A manual transmission , also known as a manual gearbox , a standard transmission or colloquially in some countries e. It uses a driver-operated clutch , usually engaged and disengaged by a foot pedal or hand lever, for regulating torque transfer from the engine to the transmission; and a gear selector that can be operated by hand. A conventional 4- or 5-speed manual transmission is often the standard equipment in a modern base model vehicle, with 4-speed being more common in non-passenger vehicles such as pickup trucks and light commercial vehicles.
Higher end vehicles, such as sports cars and luxury cars are often usually equipped with a 6-speed transmission for the base model. Other options include automatic transmissions such as a traditional automatic hydraulic planetary transmission often a manumatic , a semi-automatic transmission , or a continuously variable transmission CVT.
The number of forward gear ratios is often expressed for automatic transmissions as well e. Manual transmissions often feature a driver -operated clutch and a movable gear stick.
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Most automobile manual transmissions allow the driver to select any forward gear ratio "gear" at any time, but some, such as those commonly mounted on motorcycles and some types of racing cars, only allow the driver to select the next-higher or next-lower gear.
This type of transmission is sometimes called a sequential manual transmission. In a manual transmission, the flywheel is attached to the engine's crankshaft and spins along with it. The clutch disc is in between the pressure plate and the flywheel, and is held against the flywheel under pressure from the pressure plate. When the engine is running and the clutch is engaged i. As the clutch pedal is depressed, the throw out bearing is activated, which causes the pressure plate to stop applying pressure to the clutch disk.
This makes the clutch plate stop receiving power from the engine so that the gear can be shifted without damaging the transmission. When the clutch pedal is released, the throw out bearing is deactivated, and the clutch disk is again held against the flywheel, allowing it to start receiving power from the engine.
Manual transmissions are characterized by gear ratios that are selectable by locking selected gear pairs to the output shaft inside the transmission.
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Automatic transmissions that allow the driver to manually select the current gear are called manumatics. A manual-style transmission operated by computer is often called an automated transmission rather than an automatic , even though no distinction between the two terms need be made. Contemporary automobile manual transmissions typically use four to six forward gear ratios and one reverse gear, although consumer automobile manual transmissions have been built with as few as two and as many as seven gears.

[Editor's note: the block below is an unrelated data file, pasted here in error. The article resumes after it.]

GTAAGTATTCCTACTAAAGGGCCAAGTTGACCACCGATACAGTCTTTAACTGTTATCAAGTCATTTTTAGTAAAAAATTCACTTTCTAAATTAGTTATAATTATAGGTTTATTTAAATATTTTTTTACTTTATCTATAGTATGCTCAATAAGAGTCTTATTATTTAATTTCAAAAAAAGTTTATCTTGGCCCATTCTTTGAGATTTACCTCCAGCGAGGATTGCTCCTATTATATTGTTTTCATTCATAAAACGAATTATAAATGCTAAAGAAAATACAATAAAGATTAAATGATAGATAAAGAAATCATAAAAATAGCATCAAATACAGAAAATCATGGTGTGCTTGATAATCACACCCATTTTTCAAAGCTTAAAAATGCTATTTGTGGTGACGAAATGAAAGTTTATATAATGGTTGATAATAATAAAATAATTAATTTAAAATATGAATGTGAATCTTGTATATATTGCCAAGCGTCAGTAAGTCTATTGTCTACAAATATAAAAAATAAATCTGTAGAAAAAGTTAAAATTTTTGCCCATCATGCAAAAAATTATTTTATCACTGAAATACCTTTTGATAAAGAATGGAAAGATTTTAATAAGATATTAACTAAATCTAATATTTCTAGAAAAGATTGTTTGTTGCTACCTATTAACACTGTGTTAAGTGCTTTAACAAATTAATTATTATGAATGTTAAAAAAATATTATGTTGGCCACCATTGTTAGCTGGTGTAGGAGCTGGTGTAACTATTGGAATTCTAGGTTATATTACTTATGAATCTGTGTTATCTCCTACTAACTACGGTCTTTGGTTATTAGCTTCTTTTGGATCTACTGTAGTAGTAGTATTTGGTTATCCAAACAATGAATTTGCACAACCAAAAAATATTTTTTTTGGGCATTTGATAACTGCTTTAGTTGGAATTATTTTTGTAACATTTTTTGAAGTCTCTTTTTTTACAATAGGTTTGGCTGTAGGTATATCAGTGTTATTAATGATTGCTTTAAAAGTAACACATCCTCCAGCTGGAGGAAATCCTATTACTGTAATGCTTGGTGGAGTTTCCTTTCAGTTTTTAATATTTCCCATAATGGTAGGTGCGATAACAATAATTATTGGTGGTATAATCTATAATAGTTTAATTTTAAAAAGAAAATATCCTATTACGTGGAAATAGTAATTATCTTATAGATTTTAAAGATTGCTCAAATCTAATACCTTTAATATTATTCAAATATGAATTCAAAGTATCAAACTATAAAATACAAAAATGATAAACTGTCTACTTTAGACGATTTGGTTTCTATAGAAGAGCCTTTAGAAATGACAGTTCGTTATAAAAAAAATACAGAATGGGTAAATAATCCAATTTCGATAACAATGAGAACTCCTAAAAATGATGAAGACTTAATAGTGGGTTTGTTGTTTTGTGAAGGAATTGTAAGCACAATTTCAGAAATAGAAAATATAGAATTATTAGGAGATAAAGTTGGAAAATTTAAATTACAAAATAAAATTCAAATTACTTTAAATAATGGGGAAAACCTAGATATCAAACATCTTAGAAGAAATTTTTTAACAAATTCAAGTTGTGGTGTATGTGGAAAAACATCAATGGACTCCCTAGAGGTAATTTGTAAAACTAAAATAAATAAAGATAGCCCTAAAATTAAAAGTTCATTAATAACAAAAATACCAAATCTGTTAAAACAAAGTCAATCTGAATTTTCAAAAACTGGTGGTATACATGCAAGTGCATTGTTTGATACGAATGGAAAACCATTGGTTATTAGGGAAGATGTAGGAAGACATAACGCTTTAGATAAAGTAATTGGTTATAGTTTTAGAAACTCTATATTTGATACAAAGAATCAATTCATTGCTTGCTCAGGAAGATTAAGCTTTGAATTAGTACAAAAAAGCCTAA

Transmissions for heavy trucks and other heavy equipment usually have 8 to 25 gears so the transmission can offer both a wide range of gears and close gear ratios to keep the engine running in the power band.
Operating such transmissions often use the same pattern of shifter movement with a single or multiple switches to engage the next sequence of gears. French inventors Louis-Rene Panhard and Emile Levassor are credited with the development of the first modern manual transmission.
They demonstrated their three-speed transmission in and the basic design is still the starting point for most contemporary manual transmissions. This type of transmission offered multiple gear ratios and, in most cases, reverse.
The gears were typically engaged by sliding them on their shafts hence the phrase shifting gears , which required careful timing and throttle manipulation when shifting, so the gears would be spinning at roughly the same speed when engaged; otherwise, the teeth would refuse to mesh.
These transmissions are called sliding mesh transmissions or sometimes crash boxes , because of the difficulty in changing gears and the loud grinding sound that often accompanied.
In both types, a particular gear combination can only be engaged when the two parts to engage either gears or clutches are at the same speed. To shift to a higher gear, the transmission is put in neutral and the engine allowed to slow down until the transmission parts for the next gear are at a proper speed to engage. The vehicle also slows while in neutral and that slows other transmission parts, so the time in neutral depends on the grade, wind, and other such factors.
To shift to a lower gear, the transmission is put in neutral and the throttle is used to speed up the engine and thus the relevant transmission parts, to match speeds for engaging the next lower gear.